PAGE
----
Census records list Nellie’s childhood address as “the second dwelling” on “the middle road” in Nassau County. Knud had come from another world, born in Denmark, immigrating at age six or seven with his family, his mother Maria and father Axel, to Chicago.
Whatever brought Knud Howard Olfort south, a “K.H. Olford” [sic] divorced someone named Genevieve, who was born in Wisconsin, in Nassau County, population approximately 10,500, in 1939. The 1945 census listed a 38 year old Genevive [sic] Olfort, born in Wisconsin, a “housewife” at “Fla. State Hospital” in Gadsden County, Florida’s only state mental institution, just west of Tallahassee. Nellie and Knud married in Nassau County on March 17, 1943.
In 1954, Nellie and Knud opened their motel and lounge just under the state line between Florida and Georgia. Interstate 95 had not yet carved its way across the East Coast, demolishing urban neighborhoods in Jacksonville and Miami, and smaller highways still connected this vast continent, roads like U.S. 17, sweeping down Georgia through North Florida and Jacksonville.
Sundays in Georgia were “dry days,” days you couldn’t buy alcohol in the Peach State. So Nellie and Knud positioned their fiefdom just across the St. Mary’s River in Florida, inviting Georgians to dip down to the Sunshine State, buy a fifth of gin or a gallon of rum or an unofficial non-measurement of illicit distillations of sour mash whiskey, moonshine, and bring it up over the line.
On tourist routes on backwoods byways in 1960, New Jersey dads in too-tight short-sleeved Hawaiian-print button-up shirts brought families, because they felt responsible for them and because they resented feeling responsible for them, to rural roadside shops where the kids bought just-hatched alligators and mothers bought possibly toxic cocktails shelved in old coconuts.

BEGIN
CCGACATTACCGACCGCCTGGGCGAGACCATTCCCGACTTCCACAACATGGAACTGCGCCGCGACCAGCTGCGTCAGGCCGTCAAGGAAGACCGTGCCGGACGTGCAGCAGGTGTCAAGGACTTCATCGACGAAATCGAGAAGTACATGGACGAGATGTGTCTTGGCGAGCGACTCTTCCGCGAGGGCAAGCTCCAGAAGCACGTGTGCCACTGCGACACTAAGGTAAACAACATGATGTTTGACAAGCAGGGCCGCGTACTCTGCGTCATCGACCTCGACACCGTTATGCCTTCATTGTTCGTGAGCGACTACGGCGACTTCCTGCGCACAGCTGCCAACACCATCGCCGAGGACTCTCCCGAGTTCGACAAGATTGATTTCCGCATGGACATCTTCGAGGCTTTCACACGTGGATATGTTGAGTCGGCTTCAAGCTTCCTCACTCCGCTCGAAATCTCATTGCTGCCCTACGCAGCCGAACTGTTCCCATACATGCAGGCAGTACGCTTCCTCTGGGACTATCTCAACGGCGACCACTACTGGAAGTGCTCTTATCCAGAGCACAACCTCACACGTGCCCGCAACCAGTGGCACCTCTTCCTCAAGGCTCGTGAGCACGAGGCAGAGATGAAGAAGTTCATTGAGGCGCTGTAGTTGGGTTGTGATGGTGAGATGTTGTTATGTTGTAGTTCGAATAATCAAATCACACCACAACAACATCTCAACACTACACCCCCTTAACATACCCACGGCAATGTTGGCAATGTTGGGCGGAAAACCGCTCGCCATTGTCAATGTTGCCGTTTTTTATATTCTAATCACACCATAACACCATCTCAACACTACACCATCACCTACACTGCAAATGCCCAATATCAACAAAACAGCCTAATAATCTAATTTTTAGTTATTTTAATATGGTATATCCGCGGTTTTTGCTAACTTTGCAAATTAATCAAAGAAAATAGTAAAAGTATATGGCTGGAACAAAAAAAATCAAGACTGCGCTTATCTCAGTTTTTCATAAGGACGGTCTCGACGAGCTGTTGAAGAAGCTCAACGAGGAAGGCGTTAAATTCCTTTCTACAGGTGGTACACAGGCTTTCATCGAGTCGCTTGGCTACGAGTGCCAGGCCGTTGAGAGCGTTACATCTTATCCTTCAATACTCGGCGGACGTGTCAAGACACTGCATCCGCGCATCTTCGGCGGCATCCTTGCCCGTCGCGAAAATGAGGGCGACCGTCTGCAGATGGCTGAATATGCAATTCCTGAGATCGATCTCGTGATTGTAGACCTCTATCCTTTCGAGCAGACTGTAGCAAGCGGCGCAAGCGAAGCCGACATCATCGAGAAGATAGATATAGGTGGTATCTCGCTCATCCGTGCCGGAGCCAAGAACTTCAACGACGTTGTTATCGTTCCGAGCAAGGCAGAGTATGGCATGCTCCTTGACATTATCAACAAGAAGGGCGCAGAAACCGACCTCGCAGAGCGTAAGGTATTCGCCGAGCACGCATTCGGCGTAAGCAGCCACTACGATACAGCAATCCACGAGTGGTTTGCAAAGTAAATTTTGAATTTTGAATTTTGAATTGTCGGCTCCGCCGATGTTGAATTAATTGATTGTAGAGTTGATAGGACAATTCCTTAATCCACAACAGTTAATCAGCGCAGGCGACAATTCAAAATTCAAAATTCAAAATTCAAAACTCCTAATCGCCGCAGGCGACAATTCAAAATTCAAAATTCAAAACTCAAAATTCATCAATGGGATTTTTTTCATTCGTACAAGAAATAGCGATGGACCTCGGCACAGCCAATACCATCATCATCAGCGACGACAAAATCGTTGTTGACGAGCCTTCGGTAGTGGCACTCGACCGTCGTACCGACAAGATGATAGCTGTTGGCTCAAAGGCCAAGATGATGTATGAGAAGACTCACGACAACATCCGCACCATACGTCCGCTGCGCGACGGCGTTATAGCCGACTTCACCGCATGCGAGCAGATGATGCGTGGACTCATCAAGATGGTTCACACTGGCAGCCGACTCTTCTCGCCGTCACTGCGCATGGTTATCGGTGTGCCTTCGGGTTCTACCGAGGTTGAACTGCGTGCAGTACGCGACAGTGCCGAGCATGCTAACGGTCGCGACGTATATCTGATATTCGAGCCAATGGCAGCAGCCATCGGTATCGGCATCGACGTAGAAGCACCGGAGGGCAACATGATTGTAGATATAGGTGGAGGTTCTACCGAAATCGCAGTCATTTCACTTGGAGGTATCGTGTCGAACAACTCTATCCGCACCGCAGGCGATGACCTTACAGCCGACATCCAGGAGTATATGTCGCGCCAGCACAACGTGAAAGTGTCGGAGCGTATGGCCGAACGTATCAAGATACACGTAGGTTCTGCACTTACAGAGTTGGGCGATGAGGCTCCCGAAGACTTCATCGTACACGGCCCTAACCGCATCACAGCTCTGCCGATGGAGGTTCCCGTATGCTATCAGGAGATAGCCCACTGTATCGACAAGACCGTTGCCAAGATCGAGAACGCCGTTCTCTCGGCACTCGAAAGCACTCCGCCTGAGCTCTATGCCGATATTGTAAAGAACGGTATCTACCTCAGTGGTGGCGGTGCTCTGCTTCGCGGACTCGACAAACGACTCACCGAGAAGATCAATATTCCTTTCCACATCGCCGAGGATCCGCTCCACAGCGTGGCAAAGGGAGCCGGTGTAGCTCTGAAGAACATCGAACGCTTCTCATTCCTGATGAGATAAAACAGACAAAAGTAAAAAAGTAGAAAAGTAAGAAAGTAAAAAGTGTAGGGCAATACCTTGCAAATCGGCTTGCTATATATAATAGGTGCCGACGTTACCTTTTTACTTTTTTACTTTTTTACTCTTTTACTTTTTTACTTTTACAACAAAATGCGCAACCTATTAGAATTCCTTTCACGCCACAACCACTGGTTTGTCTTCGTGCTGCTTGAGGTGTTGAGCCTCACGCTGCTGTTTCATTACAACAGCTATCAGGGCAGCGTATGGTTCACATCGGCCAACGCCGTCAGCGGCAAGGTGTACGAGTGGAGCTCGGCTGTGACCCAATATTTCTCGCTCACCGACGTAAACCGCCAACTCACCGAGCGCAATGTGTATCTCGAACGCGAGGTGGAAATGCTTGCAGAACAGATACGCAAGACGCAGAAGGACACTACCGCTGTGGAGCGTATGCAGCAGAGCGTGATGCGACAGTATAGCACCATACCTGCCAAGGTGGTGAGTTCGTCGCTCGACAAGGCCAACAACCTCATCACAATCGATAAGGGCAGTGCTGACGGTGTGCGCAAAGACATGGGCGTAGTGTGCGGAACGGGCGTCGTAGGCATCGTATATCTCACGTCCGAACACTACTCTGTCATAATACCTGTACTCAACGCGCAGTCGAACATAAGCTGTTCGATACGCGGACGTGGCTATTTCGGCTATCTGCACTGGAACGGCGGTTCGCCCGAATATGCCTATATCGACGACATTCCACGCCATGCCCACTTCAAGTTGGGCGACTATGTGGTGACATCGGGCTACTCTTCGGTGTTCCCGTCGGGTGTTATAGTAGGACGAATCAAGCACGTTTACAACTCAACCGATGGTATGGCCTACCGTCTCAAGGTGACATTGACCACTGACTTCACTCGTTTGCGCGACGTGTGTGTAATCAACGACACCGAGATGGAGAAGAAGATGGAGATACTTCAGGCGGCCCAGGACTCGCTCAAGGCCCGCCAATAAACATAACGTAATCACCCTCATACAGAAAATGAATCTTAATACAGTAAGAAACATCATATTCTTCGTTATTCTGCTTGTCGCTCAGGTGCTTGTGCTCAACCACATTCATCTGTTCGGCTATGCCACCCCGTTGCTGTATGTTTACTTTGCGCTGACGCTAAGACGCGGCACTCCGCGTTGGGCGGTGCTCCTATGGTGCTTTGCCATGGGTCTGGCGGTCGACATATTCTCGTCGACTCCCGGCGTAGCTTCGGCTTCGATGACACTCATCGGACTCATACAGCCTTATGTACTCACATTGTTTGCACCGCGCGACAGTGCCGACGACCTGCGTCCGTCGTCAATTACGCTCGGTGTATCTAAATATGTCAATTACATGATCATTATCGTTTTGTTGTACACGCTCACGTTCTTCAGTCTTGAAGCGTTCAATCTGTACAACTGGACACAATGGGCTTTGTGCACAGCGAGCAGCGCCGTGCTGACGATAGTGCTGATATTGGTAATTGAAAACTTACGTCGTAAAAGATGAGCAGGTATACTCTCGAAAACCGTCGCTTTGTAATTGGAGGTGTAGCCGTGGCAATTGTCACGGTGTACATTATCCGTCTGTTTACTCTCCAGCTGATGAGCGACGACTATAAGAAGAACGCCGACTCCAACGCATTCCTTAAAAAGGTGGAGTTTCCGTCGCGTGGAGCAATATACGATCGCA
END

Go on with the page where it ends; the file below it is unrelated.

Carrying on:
In 1975, runaway moms from New Jersey or dads fleeing families they resented feeling responsible for, bought neon-painted alligator jaws in the souvenir shop beside the lounge where a two-ton oakwood mirrored back bar held a bottle of every most dangerous concoction distilled or brewed in the Deep South.
In 1993, Callahan and Yulee kids escaped to the big city of Jacksonville, just south, where they’d heard you could find Everclear and see “monster trucks” drive over and crush smaller pickups and regular-sized automobiles. Meanwhile, on that bygone byway, the weird old man with the funny accent—hadn’t he come from some foreign place like France or San Francisco?—couldn’t keep his place up. It collapsed. Things grew into and over it. The old woman was gone.
They said he’d let the place go, was hiding something, or hiding her, running people off his property, defending his “reasonable expectation of privacy,” as guaranteed under the Fourth Amendment.